Santa Inc. 2021 Tv Series Review
Christmas is big business for TV; the content mill of light romantic comedies set around the holidays and celebrity-driven specials has come to make December feel, at moments, like a forced march of glee. In all, though, Christmas entertainment of the Hallmark-movie variety seems intended to bring a smile to the face and lighten the mood — a lovely thing, if saccharine when taken to extremes.
That cloying sweetness around December each year makes “Santa Inc.” seem, in theory, like a corrective. The animated series, created by Alexandra Rushfield and starring Sarah Silverman and Seth Rogen, posits a North Pole that’s decidedly not for kids. “Santa Inc.” is notionally about Christmas: Silverman voices an ambitious elf who wants to be appointed to take on the role of Santa. (In this world, Santa Claus is real, and a role into which new applicants enter every so often; no woman has ever taken on the gig.) But it also wants to be cooler than the genre of which it’s a part. In elevating itself above its subject matter, “Santa Inc.” ends up feeling dour and heavy, a televised lump of coal.
There’s a germ of an idea here: In trying to break out of the pack and be seen by the incumbent Santa (Rogen) as worthy of being tapped, Silverman’s Candy Smalls sees all the aspects of what goes into making Christmas work for kids worldwide. Her ambition is winsome and is a rare aspect of the show that feels properly pitched at a grown-up audience without losing balance.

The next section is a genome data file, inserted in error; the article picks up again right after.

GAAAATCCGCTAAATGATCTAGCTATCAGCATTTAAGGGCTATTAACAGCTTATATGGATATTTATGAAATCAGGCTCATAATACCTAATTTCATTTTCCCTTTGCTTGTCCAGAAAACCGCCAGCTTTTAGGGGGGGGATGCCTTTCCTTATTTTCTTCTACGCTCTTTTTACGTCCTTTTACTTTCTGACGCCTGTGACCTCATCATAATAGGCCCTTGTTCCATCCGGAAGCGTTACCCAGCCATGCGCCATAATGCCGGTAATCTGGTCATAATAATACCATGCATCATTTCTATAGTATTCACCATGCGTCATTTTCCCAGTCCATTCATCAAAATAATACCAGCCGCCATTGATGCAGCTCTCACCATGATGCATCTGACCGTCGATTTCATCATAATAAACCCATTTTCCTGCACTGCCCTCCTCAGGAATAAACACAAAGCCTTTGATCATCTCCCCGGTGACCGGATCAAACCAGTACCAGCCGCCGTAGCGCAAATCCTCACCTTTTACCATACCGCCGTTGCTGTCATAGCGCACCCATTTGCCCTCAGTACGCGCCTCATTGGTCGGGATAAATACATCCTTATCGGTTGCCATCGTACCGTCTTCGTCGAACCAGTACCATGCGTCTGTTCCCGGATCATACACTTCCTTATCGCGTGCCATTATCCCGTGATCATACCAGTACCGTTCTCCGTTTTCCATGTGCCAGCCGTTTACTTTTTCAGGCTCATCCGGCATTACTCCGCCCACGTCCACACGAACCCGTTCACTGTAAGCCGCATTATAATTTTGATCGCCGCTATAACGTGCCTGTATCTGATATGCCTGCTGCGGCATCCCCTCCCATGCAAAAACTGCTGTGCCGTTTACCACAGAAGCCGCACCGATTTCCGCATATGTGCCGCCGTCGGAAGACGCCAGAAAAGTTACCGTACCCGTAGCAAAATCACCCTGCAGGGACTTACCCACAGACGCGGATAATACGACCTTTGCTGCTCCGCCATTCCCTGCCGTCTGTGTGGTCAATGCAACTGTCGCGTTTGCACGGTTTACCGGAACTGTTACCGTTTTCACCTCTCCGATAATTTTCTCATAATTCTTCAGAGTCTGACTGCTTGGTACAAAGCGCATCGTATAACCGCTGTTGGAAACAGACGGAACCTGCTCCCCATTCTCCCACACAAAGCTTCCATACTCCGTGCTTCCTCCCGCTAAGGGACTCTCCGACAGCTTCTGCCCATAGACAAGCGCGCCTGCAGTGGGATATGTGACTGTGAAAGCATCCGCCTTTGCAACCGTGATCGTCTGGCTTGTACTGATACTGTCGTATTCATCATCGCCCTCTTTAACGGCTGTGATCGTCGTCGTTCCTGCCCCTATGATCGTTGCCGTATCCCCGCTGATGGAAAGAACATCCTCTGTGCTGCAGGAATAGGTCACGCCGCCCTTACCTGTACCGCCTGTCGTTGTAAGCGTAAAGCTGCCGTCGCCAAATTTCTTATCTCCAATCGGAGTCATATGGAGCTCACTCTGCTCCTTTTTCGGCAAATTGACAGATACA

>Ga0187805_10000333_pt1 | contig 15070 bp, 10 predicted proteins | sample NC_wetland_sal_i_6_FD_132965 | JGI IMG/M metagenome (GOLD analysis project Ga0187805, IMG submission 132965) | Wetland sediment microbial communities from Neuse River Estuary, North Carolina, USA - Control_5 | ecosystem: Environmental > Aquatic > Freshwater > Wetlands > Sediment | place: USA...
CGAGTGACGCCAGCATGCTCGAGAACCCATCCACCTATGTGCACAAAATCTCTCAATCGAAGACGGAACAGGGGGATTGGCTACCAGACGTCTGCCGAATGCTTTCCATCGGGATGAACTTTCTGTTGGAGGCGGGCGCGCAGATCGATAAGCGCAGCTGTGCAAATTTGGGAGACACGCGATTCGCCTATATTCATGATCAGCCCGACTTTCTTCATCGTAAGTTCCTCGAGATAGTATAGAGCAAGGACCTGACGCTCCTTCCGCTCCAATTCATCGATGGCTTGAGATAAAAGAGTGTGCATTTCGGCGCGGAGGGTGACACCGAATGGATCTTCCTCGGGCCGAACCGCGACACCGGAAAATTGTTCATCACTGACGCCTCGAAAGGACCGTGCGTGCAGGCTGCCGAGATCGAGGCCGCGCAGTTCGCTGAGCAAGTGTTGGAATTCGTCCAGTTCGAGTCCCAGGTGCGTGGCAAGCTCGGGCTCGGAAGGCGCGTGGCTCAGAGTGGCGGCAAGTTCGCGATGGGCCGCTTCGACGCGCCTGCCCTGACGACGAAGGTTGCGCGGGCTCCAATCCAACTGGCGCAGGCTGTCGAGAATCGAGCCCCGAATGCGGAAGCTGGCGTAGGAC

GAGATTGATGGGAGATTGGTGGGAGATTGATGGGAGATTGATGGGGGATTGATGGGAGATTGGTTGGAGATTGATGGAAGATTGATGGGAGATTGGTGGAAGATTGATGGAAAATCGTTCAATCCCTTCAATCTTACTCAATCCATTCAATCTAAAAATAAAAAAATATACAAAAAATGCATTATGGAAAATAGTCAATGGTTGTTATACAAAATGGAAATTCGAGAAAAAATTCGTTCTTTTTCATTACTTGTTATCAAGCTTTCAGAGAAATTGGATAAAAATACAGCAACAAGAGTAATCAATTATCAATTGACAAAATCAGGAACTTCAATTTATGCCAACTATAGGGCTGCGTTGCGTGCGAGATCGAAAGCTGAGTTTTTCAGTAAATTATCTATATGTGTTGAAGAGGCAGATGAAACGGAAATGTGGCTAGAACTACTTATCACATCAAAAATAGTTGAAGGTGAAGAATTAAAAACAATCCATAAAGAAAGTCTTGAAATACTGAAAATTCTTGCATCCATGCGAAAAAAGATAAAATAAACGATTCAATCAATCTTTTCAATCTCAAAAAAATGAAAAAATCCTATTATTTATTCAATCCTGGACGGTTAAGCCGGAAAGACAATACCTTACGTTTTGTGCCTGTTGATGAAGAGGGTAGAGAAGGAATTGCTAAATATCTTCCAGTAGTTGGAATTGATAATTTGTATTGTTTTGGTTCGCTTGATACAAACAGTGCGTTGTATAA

Elsewhere, though, the show’s attempted witty touches — making the reindeer, for instance, methamphetamine addicts in order to explain how they travel the globe so rapidly — tend toward the miscalibrated. When the show displays a visual wit or a loopy joy with wordplay, it makes it feel all the more like a waste of energy that is, elsewhere, depicts Mrs. Claus dancing on a candy-cane stripper pole. That doesn’t say anything, really; it just suggests a readiness to provoke. The visual emblems of Christmas as celebrated nowadays are hardly beyond subversion, but just doing so with a story seemingly designed to raise hackles isn’t worthy of the talent that’s clearly on display here.
In fairness, the show may find its way towards something in its back half. When it settled down, its depiction of an alienatingly ambitious woman in a somewhat hostile workplace was engaging, and a spin on a Christmas story that works for adults who see themselves as more urbane, perhaps, than the core audience for holiday movies. In these moments, a certain spirit busts through: Christmas, with its open displays of sentimentality, is inherently un-chill, and that’s okay! Not every topic lends itself to a subversion, or to showing off how little one cares about propriety. But those moments of reduced freneticism felt too infrequent on a show whose interest in its subject matter seemed to extend as far as how to establish a sufficiently cool distance from it.